Hong Kong study using valsartan in IgA nephropathy (HKVIN): a double-blind, randomized, placebo-controlled study.Am J Kidney Dis. 2006 May; 47(5):751-60.AJ
Previous studies showed that angiotensin-receptor blocker (ARB) therapy decreased proteinuria and possibly slowed the rate of renal function decline in patients with chronic proteinuric nephropathies. We performed a double-blind, randomized, placebo-controlled, multicenter study on the ARB valsartan in the treatment of patients with immunoglobulin A (IgA) nephropathy.
From 6 centers, we recruited 109 patients with IgA nephropathy who had either: (1) proteinuria with protein greater than 1 g/d and serum creatinine level less than 2.8 mg/dL (< 250 micromol/L), or (2) serum creatinine level of 1.4 to 2.8 mg/dL (120 to 250 micromol/L) regardless of degree of proteinuria. Patients were randomly assigned to administration of either valsartan, 80 mg/d (titrated up to 160 mg/d for blood pressure control), or placebo for 104 weeks. Additional antihypertensive therapy was allowed to achieve a target blood pressure of 140/90 mm Hg. The primary end point was doubling of serum creatinine level or dialysis-dependent renal failure. Secondary outcomes included change in proteinuria and decrease in glomerular filtration rate (GFR).
There were 54 patients in the treatment group and 55 patients in the placebo group. Baseline clinical characteristics were similar between groups, although the treatment group had a marginally greater baseline GFR (87 +/- 36 versus 78 +/- 38 mL/min/1.73 m2 [1.45 +/- 0.60 versus 1.30 +/- 0.63 mL/s/1.73 m2];P = 0.29) and less proteinuria (protein, 1.8 +/- 1.2 versus 2.3 +/- 1.7 g/d; P = 0.21) than the placebo group. Average blood pressures during the study were 92.7 +/- 10.6 mm Hg in the treatment group and 100.9 +/- 9.1 mm Hg in the placebo group (P < 0.001). During the study period, 4 patients in the placebo group and 1 patient in the treatment group reached the primary end point (log-rank test, P = 0.18). Proteinuria decreased significantly in the treatment group (protein, 1.8 +/- 1.2 to 1.2 +/- 1.2 g/d; P = 0.03), but did not change in the placebo group. With multiple linear regression models, valsartan treatment resulted in a 33.0% decrease in proteinuria (95% confidence interval, 10.9 to 55.1) after adjusting for other confounding factors. There was a significant decrease in mean rate of GFR decrease in the valsartan-treated group (-5.62 +/- 6.79 mL/min/y [-0.09 +/- 0.11 mL/s/y]) compared with the placebo group (-6.98 +/- 6.17 mL/min/y [-0.12 +/- 0.10 mL/s/y]) throughout the study period after adjustment for average blood pressure and proteinuria (P = 0.014).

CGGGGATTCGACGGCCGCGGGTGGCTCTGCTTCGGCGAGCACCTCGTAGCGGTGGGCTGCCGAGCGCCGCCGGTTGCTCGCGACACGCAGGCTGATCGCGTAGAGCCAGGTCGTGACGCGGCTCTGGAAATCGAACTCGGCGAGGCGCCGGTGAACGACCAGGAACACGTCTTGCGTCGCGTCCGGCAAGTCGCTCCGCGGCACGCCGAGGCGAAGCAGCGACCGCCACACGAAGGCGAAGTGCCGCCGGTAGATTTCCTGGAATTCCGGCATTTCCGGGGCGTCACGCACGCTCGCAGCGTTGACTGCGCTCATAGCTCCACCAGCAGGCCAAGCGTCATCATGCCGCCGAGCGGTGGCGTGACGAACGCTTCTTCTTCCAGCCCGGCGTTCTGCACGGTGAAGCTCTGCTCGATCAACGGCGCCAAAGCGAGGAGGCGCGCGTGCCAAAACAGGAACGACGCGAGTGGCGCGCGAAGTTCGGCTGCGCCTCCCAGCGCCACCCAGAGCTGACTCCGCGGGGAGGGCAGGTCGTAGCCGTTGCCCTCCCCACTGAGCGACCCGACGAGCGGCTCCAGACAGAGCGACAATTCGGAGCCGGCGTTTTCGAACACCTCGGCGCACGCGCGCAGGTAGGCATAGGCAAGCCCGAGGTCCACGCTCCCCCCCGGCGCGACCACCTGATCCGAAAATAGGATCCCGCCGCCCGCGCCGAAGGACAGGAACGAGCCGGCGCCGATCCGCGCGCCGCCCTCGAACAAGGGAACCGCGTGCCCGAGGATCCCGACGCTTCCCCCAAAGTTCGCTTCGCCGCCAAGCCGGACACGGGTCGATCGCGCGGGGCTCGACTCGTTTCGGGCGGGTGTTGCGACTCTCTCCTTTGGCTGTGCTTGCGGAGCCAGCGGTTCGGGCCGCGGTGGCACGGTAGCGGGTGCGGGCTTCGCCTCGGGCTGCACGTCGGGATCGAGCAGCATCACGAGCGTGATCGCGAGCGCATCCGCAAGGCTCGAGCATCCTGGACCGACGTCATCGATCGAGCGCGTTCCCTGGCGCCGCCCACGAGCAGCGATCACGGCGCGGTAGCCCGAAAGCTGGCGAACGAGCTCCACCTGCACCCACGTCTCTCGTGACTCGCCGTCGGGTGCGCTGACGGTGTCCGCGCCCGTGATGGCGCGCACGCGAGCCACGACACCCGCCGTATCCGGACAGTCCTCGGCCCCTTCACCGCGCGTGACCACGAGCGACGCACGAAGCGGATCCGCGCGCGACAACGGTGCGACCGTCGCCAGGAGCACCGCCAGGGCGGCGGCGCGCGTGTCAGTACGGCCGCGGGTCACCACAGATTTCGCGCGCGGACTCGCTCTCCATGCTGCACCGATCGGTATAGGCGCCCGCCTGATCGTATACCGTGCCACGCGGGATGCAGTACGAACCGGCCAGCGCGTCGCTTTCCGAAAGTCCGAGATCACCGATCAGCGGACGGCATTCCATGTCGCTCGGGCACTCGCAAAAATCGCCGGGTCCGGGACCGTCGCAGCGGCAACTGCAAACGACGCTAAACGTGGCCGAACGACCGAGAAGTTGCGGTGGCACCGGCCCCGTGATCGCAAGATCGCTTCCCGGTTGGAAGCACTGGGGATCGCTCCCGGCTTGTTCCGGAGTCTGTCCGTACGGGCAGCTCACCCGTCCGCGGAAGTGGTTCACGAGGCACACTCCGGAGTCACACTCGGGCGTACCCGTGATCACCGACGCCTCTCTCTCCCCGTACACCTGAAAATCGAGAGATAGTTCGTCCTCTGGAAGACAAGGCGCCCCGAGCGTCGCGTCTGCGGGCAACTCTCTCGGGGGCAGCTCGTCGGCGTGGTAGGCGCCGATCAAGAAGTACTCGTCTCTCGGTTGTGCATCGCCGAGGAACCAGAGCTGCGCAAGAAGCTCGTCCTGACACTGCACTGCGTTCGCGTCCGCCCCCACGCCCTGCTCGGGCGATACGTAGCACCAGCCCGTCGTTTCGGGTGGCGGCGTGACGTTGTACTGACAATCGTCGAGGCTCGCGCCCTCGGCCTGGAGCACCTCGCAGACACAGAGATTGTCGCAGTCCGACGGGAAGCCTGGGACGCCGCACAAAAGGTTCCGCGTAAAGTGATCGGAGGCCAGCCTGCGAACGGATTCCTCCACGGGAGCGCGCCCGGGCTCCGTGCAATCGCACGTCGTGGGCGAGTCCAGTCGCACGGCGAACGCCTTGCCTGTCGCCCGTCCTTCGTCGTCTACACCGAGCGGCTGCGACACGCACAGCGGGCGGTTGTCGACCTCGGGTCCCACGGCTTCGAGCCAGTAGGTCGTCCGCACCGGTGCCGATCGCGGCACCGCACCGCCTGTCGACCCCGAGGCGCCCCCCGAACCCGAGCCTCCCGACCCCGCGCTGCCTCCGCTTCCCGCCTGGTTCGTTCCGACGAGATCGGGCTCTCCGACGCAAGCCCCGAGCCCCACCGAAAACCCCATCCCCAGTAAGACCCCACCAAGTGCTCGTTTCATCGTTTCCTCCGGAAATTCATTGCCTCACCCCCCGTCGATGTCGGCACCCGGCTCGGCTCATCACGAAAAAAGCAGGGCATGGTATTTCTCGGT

Valsartan significantly decreases proteinuria and slows renal deterioration in patients with IgA nephropathy after adjustment for confounding factors, notably blood pressure. The long-term benefit of valsartan needs to be confirmed with additional studies.